The Rhino is the most widely used armoured personnel carrier in the Imperium. Based on ancient STC technology, the fundamental design is robust, reliable, and easy to maintain, with an adaptive power plant that can run off a wide variety of fuels, making it perfect for the wide-ranging armies of the Great Crusade – and the wars of the Horus Heresy.
I was pleased to see one of the new Horus Heresy releases announced at Warhammer Fest was the Plastic Deimos Pattern Rhino. So when it was available for pre-order I clicked through and ordered the kit from my local FLGS. You can see the workbench for that Rhino here. I was lucky enough to get a second Rhino for a Christmas present.
The model has many more parts and is a more detailed kit than the original plastic Rhino kit that came out in the 1980s. It does go together quite easily, though I found some parts challenging, especially the hull roof.
In the end I got some G clamps out to hold the hull roof in place and glued it into place with superglue rather than plastic cement. I think part of the reason was that I had run out of Humbrol Liquid Poly, but my local model shop had run out and the replacement I got was new to me and I am still getting use to it.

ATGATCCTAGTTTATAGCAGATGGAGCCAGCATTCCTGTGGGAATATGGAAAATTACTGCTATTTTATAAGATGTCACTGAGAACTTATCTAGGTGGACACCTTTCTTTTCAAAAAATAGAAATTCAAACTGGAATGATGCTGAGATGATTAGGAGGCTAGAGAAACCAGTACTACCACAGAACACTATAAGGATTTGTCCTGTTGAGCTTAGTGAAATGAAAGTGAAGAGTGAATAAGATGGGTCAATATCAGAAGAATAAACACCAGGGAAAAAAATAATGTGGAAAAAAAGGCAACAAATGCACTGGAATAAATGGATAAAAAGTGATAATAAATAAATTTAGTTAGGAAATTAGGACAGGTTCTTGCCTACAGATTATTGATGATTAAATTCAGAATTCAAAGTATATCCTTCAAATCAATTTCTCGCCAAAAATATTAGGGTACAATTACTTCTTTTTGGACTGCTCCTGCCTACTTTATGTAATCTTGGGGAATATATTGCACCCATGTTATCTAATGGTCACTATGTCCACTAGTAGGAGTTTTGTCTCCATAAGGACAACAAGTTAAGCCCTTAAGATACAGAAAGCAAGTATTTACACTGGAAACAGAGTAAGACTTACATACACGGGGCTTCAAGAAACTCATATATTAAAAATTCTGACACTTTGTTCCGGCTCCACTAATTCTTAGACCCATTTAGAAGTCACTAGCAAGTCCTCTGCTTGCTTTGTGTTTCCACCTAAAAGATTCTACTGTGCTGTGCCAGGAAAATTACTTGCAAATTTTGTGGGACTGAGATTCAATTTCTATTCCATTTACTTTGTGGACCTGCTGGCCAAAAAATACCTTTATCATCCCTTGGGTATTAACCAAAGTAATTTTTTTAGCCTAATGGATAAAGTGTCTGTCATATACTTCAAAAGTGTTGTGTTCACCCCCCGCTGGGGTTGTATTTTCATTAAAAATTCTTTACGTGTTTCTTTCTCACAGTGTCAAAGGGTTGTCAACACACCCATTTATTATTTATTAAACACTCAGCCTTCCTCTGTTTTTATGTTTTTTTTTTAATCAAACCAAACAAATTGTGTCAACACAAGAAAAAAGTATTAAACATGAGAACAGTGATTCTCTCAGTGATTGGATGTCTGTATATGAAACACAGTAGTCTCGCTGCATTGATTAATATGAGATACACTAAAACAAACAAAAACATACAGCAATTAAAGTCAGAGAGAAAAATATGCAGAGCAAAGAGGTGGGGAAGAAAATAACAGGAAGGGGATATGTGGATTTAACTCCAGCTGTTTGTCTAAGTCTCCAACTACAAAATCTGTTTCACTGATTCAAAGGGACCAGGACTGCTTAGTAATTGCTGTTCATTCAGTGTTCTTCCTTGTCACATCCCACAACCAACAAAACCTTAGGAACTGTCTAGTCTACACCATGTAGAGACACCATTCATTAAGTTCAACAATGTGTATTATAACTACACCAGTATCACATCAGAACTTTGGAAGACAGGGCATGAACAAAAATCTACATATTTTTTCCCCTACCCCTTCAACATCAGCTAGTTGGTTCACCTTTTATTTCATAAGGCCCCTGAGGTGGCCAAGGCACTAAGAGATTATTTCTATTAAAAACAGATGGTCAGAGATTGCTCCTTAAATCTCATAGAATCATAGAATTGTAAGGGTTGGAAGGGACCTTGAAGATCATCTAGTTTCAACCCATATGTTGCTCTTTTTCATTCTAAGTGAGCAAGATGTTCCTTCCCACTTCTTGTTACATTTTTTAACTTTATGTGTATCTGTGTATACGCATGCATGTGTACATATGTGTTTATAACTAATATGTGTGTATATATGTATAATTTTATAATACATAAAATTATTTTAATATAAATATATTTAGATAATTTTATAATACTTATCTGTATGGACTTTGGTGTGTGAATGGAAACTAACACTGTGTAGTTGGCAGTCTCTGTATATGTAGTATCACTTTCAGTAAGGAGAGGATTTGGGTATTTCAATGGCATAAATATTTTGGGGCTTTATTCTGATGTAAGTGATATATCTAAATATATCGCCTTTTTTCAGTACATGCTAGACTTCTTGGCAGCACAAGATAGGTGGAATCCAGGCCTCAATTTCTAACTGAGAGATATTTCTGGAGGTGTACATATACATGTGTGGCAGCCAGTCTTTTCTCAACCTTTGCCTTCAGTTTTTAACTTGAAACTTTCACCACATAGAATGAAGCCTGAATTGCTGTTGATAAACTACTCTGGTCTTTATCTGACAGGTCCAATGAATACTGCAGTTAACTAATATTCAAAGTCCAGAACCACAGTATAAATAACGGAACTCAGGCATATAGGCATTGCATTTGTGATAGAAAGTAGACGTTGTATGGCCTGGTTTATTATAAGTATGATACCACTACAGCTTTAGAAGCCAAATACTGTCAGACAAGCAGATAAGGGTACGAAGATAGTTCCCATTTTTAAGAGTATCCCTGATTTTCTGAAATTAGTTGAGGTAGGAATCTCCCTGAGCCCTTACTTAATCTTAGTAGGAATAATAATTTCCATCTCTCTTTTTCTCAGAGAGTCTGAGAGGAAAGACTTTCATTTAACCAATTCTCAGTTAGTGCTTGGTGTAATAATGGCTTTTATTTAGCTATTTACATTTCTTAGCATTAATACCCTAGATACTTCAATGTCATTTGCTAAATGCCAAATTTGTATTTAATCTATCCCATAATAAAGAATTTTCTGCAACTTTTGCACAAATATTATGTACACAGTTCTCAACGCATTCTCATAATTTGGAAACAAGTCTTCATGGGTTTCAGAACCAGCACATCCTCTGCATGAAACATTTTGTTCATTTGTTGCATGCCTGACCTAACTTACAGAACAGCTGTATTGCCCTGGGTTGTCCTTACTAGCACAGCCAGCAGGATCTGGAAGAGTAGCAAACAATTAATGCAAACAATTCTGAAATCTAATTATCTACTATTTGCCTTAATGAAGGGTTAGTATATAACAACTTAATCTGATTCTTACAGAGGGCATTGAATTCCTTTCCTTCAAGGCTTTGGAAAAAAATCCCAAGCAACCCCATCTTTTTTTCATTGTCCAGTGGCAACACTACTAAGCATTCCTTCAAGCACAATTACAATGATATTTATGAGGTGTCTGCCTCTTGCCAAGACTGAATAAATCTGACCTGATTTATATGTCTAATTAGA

As with my other Rhino I left off the tracks and will paint them separately, before affixing them to the model. It can be challenging to get the track ends under the track guards, but with this deimos-pattern model it is easier than the previous Rhino model.
I did think about adding a gunner cupola to the model, but in the end went with a simple version of the Rhino and armed with a single bolter.
I did think about adding the prow to the model, but in the end I went with towing hooks as with my other model. The main reason was not so much the look, but more about the challenge in painting it, I am sure I would miss bits.
I do like this model. I am thinking about getting another one to convert it into a Looted Ork Rhino.
See the full workbench feature on the second Deimos-pattern Rhino.